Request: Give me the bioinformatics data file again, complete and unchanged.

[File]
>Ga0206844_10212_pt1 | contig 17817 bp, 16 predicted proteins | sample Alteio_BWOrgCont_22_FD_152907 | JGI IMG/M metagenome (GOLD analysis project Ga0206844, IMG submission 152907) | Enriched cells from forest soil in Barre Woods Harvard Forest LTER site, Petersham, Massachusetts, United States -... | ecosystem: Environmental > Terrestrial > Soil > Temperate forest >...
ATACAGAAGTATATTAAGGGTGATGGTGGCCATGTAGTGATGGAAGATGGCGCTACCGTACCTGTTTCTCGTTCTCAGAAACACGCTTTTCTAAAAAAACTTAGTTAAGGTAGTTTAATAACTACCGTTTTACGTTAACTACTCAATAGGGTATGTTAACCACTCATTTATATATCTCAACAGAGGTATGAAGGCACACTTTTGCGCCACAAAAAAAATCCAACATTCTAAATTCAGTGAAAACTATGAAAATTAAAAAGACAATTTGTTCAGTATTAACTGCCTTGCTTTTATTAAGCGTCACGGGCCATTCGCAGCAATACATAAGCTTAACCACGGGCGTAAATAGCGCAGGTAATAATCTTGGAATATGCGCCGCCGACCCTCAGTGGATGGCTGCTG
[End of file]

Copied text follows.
>Ga0206844_10212_pt1 | contig 17817 bp, 16 predicted proteins | sample Alteio_BWOrgCont_22_FD_152907 | JGI IMG/M metagenome (GOLD analysis project Ga0206844, IMG submission 152907) | Enriched cells from forest soil in Barre Woods Harvard Forest LTER site, Petersham, Massachusetts, United States -... | ecosystem: Environmental > Terrestrial > Soil > Temperate forest >...
ATACAGAAGTATATTAAGGGTGATGGTGGCCATGTAGTGATGGAAGATGGCGCTACCGTACCTGTTTCTCGTTCTCAGAAACACGCTTTTCTAAAAAAACTTAGTTAAGGTAGTTTAATAACTACCGTTTTACGTTAACTACTCAATAGGGTATGTTAACCACTCATTTATATATCTCAACAGAGGTATGAAGGCACACTTTTGCGCCACAAAAAAAATCCAACATTCTAAATTCAGTGAAAACTATGAAAATTAAAAAGACAATTTGTTCAGTATTAACTGCCTTGCTTTTATTAAGCGTCACGGGCCATTCGCAGCAATACATAAGCTTAACCACGGGCGTAAATAGCGCAGGTAATAATCTTGGAATATGCGCCGCCGACCCTCAGTGGATGGCTGCTG